- Related to No. 1: If you are offered a job while in school, take it! The goal is to get work, not necessarily to get your degree. The timing might not be right when you graduate; in fact, it probably won’t because you’ll be competing with other graduates at the same time. You can always return to school and finish your degree if you so wish, or even receive educational reimbursements from your employer if you want to continue studying while working.
- Almost everyone in school is great at something and weak in other things. I’ve realize that compared to other beginning students I have more experience rendering texture and painting digitally; I also have an intuitive knack for picking colors. But while I can copy a figure given enough time, I have trouble imagining the human body in other positions or from different points of view, or capturing gestures quickly, or simplifying and stylizing it for animation, or foreshortening it. Once I have that down, I won’t need to learn much about how to “wrap it” in shade or color. If you’ve been admitted into an MFA program, you have something to offer and something to gain from school.
- Attitude is critical. Remember the tortoise and the hare parable, “slow and steady wins the race”. There are a number of experienced students, but some of them are complacent and others are resistant to trying out new things. However, with an excellent attitude towards learning, you can rise head and shoulders above other students with time, dedication, and practice. That’s the same attitude needed to get work in industry and to be the very best at the tasks you’re assigned. The artists with that attitude are the ones who are promoted, not the ones who are envious of senior artists on the team.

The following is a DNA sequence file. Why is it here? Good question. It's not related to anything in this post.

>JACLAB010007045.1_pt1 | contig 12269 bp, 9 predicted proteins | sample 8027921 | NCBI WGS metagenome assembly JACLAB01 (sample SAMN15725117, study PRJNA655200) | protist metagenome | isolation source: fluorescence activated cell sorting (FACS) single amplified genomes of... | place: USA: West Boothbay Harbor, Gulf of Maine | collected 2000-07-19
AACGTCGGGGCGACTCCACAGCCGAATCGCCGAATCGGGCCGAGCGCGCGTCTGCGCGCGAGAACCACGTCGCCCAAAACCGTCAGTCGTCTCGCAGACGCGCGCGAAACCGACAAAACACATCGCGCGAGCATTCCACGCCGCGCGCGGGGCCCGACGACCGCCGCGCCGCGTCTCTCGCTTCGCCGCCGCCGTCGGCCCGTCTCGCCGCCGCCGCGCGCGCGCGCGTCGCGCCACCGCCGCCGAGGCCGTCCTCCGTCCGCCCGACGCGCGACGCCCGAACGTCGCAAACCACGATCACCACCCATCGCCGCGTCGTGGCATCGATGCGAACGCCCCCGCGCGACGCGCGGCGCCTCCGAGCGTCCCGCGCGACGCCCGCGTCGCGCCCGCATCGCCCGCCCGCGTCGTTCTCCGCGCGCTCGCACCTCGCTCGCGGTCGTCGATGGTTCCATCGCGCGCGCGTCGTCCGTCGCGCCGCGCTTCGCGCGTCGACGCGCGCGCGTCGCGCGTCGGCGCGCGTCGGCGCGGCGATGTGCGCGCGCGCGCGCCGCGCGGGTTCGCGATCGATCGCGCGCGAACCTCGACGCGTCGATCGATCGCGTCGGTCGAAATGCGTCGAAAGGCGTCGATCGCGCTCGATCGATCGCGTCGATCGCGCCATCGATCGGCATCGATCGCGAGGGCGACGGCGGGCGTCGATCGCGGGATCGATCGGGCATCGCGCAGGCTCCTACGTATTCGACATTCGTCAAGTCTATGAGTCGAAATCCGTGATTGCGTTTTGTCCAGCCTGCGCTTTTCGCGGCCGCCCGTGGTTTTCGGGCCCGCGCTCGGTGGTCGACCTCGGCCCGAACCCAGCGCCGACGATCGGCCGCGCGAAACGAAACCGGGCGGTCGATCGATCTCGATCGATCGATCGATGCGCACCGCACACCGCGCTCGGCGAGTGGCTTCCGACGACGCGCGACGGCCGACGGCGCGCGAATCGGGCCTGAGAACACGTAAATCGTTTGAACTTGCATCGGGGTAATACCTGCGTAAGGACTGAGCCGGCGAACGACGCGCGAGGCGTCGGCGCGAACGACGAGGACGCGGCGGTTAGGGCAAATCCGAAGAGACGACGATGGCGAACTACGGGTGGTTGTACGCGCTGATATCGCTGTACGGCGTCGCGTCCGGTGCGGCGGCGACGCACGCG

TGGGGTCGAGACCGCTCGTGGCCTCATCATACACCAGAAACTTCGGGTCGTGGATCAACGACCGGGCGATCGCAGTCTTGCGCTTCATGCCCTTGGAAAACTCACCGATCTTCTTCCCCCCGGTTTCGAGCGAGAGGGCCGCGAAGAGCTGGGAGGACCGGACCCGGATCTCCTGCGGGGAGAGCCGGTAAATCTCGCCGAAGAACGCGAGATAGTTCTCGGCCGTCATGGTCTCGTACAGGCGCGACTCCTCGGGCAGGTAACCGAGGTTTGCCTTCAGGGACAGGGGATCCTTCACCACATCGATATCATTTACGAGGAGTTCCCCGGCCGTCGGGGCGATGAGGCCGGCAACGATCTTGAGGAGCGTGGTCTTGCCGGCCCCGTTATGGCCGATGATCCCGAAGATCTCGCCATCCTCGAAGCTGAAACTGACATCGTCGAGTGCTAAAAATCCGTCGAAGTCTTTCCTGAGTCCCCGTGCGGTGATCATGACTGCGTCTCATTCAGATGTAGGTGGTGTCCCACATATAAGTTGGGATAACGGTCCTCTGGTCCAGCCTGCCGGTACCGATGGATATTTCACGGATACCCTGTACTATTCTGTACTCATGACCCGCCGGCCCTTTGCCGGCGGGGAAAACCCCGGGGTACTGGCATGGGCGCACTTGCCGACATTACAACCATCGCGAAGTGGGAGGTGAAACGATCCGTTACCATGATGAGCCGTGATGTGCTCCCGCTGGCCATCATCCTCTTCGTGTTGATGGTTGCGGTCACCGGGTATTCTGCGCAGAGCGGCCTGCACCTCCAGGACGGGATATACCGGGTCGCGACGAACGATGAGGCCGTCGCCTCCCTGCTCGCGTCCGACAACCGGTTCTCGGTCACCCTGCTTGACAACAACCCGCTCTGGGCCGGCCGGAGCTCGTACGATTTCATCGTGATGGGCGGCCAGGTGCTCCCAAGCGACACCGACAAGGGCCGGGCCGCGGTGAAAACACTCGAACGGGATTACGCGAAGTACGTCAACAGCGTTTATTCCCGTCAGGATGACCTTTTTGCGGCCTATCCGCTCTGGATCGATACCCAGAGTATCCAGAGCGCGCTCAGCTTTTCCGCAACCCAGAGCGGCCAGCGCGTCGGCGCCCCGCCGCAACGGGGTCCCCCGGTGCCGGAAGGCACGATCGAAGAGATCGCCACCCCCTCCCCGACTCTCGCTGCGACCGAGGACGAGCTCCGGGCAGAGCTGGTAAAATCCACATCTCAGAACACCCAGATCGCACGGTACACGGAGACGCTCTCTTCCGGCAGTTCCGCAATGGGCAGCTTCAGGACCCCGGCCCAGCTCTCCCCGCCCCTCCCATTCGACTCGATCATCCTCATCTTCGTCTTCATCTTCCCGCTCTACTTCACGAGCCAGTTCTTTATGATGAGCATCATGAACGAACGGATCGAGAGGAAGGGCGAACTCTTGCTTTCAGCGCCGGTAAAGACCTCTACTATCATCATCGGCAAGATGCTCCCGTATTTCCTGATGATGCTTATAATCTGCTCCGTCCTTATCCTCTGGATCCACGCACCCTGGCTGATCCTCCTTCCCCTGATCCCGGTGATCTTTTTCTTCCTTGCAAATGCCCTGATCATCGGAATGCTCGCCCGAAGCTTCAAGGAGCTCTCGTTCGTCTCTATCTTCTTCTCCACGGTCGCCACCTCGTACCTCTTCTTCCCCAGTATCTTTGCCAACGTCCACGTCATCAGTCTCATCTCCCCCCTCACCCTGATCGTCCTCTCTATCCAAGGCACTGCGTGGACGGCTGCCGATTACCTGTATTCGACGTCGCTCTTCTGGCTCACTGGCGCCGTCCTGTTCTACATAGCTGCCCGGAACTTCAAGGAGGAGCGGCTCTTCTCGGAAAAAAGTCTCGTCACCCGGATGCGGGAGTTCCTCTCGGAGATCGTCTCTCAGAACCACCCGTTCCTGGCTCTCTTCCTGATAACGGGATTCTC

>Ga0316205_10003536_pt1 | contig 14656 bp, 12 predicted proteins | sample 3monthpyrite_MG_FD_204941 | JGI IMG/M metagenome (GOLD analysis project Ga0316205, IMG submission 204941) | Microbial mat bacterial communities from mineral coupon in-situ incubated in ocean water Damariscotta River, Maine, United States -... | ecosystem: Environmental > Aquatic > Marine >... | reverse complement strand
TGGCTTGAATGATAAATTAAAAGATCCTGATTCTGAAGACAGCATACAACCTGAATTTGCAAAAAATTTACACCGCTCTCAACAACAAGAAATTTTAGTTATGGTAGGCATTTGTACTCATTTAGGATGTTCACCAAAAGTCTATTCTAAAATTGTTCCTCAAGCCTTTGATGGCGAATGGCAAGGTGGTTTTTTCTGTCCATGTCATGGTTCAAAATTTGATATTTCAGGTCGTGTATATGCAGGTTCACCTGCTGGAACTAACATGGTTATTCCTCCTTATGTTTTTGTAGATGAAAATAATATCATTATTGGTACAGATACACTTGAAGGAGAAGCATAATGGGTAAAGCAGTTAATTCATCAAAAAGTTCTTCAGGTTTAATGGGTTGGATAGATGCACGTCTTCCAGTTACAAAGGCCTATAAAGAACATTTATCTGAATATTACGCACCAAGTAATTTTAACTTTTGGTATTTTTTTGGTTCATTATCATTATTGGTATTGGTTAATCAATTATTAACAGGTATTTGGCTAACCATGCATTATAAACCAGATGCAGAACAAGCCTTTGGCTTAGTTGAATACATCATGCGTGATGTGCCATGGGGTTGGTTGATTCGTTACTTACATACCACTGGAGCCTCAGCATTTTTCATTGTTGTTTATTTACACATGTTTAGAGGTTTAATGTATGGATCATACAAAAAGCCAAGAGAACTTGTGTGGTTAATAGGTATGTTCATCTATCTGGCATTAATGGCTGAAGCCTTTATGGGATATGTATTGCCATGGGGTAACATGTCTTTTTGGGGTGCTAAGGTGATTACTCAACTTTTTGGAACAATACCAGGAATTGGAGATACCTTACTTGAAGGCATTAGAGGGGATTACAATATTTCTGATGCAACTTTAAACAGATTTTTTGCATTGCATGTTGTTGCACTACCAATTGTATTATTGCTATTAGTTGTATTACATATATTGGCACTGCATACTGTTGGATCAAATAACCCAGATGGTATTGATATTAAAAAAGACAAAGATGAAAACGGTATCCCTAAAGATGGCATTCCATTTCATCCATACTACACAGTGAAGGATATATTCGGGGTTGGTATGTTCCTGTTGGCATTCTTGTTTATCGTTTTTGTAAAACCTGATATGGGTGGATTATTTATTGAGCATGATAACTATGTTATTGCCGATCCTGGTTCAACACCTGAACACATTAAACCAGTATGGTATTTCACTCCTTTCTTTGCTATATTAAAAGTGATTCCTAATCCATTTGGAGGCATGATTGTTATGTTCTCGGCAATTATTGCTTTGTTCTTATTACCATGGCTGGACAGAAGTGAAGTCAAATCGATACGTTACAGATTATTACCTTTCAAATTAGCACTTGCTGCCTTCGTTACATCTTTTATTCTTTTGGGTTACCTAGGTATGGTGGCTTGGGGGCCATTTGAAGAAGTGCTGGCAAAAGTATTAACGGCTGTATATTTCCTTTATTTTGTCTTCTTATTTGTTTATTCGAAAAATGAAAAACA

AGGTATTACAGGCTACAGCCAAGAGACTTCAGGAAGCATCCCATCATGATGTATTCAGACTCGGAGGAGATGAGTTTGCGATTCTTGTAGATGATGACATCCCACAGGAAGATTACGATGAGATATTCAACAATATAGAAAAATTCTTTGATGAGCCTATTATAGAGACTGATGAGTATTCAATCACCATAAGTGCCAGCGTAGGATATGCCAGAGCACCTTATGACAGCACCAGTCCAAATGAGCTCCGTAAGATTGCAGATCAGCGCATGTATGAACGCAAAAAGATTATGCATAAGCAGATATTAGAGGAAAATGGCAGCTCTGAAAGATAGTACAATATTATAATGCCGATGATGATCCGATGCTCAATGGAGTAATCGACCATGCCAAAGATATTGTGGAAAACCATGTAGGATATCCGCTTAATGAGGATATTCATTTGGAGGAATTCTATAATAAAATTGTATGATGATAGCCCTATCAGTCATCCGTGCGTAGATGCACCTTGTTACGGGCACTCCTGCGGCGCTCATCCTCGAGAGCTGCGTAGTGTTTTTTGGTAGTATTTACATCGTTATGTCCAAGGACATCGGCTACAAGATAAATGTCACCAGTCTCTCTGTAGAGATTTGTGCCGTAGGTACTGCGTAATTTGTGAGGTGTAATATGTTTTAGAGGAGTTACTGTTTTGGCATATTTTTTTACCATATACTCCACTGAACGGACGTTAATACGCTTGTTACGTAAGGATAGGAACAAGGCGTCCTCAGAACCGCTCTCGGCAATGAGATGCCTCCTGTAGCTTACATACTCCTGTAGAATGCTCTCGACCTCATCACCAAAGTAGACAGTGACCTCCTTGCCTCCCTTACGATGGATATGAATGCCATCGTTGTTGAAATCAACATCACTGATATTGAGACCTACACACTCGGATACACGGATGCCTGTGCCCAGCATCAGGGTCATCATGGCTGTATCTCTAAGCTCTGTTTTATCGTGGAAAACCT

- A lot of students resist learning certain techniques, styles, or subjects because they think they won’t use them later on. In my character design class we’re learning to become “style chameleons” during the first half of the semester and “building our design vocabulary”. Many students want to stay in their comfort zones and draw in their own style, but that will kill the career of a new artist in industry. Learning to draw in different styles is a survival skill. If hired by a company (say, Disney or Lucas Arts) you would have to draw in the style of the particular project you’re assigned. Everything you learn adds to you “Batman’s belt” – your set of tools available for every occasion. Never stop learning. Keep your tools sharp. For more on this, read Dresden Codak’s article on Draftsmanship: Increasing Your Visual Vocabulary.
- Is it better to generalize and be able to do many different things, or to specialize and rock at one thing? In other words: “is it better to become a swiss army knife or a scalpel?” The answer: ideally you should become a swiss army knife with a scalpel attached. Be a rock star at one task and then be able to do many different tasks for a project as well. That is the best way to get yourself established in the industry and to keep yourself employed.